A Swimming Lesson
By Joyce E. Byrd
WHO SAYS you can’t teach an
old dog new tricks? I am learning to swim…at the
gentle age of 40.
You see, I have a fear of water.
When I was 4 years old, I was involved in a boating “incident”
as my parents called it. Six adults and I were in a
small boat enjoying a cruise in the San Francisco Bay. Suddenly,
a violent storm blew in. The adults soon lost control
of the boat, and we began taking in water. One of the
adults was in a full-leg cast, so she became the designated
calmer (for me) while everyone else frantically bailed and
attempted to navigate the boat. The Coast Guard cruised
around the bay a couple of times sounding warnings, but did
not see or hear us waving and shouting to them. Then,
they disappeared to the shore.
We began taking in water faster than it could be bailed.
The adults began to panic. I remember my mother screaming
at my father that our predicament was his fault – we
never should have been out in the bay in such a small boat
with so many people. Everyone was anxious, expecting
Then a miracle occurred. Out of nowhere, a yacht appeared.
This wasn’t just a nice cabin cruiser or large
sailboat; it was the fabulous indulgence of a clearly wealthy
philanthropist. We later learned the yacht was completing
a tour of the world. Everyone in our little boat began
hollering and waving toward the yacht and, fortunately, we
were seen or heard or both.
Soon, we all were draped in warm towels sipping warm, comforting
beverages – mine was hot chocolate, I can only guess
what the adults were drinking. Even with the vast size
of the yacht, I remember that the choppy waves from the storm
produced a rather turbulent ride. With our little boat
in tow, the yacht carried us safely back to shore.
After that "incident" I was terrified of the water.
Bath time became an incessant battle of wills. I refused
to allow the bath water to rise more than a couple of inches
from the bottom of the tub. Showers were worse because my
head would get wet and I might drown. Shampooing my
hair was a nightmare.
For most of my life, I managed to artfully elude situations
around water. We seldom visited lakes and I rarely attended
pool parties. Once I attained puberty, people delicately
avoided asking why I didn’t put on my bathing suit or
get into the water, unwittingly accommodating my evasion.
Eventually, I allowed myself to wade in to water until it
covered my ankles – that was far enough. Whenever anyone
asked – or threatened to throw me in – I would
announce that I could not swim, but I never volunteered the
Occasionally, friends would attempt to convince me that the
water held nothing to fear by splashing it at me and forcing
me in. Not a pretty picture.
I never really felt that I was missing anything by not swimming
or participating in water sports. After all, I hated
the water, so what fun could I possibly be missing?
When my husband and I started dating, I learned that he loved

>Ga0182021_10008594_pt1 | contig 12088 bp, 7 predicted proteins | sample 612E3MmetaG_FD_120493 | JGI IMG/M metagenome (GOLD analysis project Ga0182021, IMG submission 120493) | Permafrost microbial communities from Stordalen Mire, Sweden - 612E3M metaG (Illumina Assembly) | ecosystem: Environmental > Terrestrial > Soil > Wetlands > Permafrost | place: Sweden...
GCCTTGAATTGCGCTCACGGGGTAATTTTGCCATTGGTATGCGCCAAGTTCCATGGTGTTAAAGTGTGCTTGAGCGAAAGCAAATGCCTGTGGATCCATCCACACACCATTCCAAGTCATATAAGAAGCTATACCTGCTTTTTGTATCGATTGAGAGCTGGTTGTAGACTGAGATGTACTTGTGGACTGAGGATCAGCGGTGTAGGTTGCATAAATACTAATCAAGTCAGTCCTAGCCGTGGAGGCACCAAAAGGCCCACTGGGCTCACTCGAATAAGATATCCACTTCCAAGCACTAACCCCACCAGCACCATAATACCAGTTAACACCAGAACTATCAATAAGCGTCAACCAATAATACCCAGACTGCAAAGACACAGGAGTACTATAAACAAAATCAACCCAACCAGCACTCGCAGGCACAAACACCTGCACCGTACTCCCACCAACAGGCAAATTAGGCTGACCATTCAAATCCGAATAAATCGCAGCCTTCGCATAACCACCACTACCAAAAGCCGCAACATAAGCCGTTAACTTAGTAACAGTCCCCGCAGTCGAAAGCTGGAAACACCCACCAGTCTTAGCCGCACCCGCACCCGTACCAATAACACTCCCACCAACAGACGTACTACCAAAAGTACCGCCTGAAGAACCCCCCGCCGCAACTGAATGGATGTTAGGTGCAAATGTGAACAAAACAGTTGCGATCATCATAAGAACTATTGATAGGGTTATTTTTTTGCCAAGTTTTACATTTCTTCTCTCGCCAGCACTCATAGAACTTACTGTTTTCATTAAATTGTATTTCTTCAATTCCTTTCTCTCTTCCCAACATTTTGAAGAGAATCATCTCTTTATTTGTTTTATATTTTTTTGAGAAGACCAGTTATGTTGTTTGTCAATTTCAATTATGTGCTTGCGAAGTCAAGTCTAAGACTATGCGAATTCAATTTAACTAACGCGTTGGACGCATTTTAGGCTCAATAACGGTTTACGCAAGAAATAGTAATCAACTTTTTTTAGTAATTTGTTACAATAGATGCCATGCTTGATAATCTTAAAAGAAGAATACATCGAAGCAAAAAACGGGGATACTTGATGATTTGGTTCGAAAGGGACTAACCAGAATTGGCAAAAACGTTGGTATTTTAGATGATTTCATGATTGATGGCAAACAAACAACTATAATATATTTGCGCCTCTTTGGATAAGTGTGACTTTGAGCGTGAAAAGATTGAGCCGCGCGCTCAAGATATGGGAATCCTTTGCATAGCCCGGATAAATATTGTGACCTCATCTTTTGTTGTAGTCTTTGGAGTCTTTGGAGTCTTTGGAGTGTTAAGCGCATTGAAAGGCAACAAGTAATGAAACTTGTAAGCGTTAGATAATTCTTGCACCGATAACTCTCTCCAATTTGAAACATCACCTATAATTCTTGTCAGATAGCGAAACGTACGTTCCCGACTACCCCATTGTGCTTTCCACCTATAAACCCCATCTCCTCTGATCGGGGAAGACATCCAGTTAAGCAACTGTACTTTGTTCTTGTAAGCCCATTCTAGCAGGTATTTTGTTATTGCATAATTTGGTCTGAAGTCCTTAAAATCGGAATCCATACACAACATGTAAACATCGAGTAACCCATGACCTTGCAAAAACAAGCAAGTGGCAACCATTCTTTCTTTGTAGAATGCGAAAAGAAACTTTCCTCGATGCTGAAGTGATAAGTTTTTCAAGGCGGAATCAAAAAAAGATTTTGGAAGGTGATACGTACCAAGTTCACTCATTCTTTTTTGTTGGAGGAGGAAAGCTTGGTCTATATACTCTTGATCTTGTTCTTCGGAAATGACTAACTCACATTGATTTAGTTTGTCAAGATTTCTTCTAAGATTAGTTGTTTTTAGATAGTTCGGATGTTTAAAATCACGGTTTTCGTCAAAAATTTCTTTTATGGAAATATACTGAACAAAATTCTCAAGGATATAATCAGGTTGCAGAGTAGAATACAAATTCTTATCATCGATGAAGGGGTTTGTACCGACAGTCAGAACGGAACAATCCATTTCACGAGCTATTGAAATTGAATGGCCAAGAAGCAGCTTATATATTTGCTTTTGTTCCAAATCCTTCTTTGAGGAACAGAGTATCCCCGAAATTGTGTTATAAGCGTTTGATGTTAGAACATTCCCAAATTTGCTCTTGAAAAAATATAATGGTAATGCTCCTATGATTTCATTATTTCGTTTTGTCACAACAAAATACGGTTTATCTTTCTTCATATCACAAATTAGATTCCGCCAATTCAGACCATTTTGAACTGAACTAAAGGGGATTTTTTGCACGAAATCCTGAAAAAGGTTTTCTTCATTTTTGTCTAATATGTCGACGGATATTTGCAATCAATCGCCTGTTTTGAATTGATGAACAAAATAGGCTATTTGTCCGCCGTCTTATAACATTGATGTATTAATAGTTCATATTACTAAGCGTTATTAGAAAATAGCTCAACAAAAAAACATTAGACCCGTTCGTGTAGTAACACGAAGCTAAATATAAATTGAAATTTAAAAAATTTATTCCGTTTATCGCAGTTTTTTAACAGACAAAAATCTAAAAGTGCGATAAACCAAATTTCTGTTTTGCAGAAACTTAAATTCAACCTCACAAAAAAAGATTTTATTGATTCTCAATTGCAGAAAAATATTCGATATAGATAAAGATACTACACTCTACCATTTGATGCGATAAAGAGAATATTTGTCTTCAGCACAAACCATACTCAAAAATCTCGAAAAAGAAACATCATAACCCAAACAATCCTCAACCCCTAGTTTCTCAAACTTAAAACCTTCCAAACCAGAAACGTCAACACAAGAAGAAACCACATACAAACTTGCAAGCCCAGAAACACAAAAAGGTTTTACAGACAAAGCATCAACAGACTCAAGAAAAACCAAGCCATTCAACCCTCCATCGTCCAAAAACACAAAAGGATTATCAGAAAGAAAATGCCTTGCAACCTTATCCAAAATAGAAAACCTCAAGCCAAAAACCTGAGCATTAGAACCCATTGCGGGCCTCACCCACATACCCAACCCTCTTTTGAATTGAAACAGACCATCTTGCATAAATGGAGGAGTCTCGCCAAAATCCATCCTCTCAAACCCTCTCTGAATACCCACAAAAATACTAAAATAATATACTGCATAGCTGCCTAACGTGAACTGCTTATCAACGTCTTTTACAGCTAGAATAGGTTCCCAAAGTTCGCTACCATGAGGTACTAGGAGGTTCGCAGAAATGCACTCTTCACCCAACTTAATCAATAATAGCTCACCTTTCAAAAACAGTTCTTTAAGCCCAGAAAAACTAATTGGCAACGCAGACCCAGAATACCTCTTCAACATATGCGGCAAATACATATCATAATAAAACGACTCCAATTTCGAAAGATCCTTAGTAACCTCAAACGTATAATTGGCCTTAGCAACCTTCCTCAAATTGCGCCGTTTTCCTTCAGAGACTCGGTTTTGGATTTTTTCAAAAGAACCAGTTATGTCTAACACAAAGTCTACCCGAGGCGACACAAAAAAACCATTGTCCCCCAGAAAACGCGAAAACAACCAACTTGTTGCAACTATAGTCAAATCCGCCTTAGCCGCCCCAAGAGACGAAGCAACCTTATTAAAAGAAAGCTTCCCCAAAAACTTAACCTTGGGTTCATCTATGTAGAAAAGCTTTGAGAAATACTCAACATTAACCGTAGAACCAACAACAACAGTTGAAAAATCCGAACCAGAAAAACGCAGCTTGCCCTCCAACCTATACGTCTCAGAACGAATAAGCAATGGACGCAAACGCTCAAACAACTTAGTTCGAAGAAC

to scuba dive. I later learned just how much he loves
the water and all water sports. At the time, I told
him I could not swim, but I would be interested in scuba diving.
He has held me to it. The things we do for love.
Recently, we moved to a new home overlooking a beautiful
pond. It occurred to me that I should be able to swim
in case a child or pet should encounter trouble in the water.
Our 65-pound Clumber Spaniel puppy already has taken two impromptu
plunges chasing after elusive turtles. Used as retrievers
by bird hunters, Clumbers have webbed feet, you know.
Friends of ours have a pool that is only about 5’ deep
at its bottommost point. They have offered us unlimited
use of it so my husband can teach me to swim.
My husband, a former professor and one-time lifeguard, is
an excellent swimming instructor. Knowing my fear of
the water, he started with me standing at the shallow end
of the pool taking a deep breath, submerging my face, and
slowly exhaling into the water through my nose. Then,
he taught me how to float on my back, assuring me that if
ever I sensed trouble in the water, I could naturally float
by relaxing and allowing my body to buoy to the water’s
surface. Of course, that’s easier said than done
when you are terrified of the water. Panic seems a much
more natural reaction than relaxing.
In the first lesson I also learned the arm movement mechanics
of the backstroke and the leg motions associated with the
“frog kick”. In my second lesson, I combined
the arm and leg actions and successfully did the backstroke!
I also learned the flutter kick. After a couple of laps
with my husband nearby providing a lift whenever I dipped
a bit too low in the water, he let me try it on my own. Of
course, he wasn’t far away. I managed to sink
a bit lower than I would have liked (glub, glub), but I rebounded
on my own. The key was that I managed to concentrate
on the buoyancy techniques I had learned instead of panicking.
What’s more, I actually found myself enjoying the water!
I was swimming! I was floating! I was getting
a good workout without straining my joints. And, I was
having fun! Who would have ever thought it possible?
Surely, not me.
I don’t think I’m ready to save anyone in the
pond yet, but give me another couple of lessons and I’ll
be looking for a reason to get in the water. That is,
unless our puppy gives me a reason sooner than I’d like.
Now, I think I’ll take a long, hot bath in neck-deep
bubbles. I just wish it hadn’t taken me 40 years
to discover the relaxing properties of water.
Copyright © 1999, Joyce E. Byrd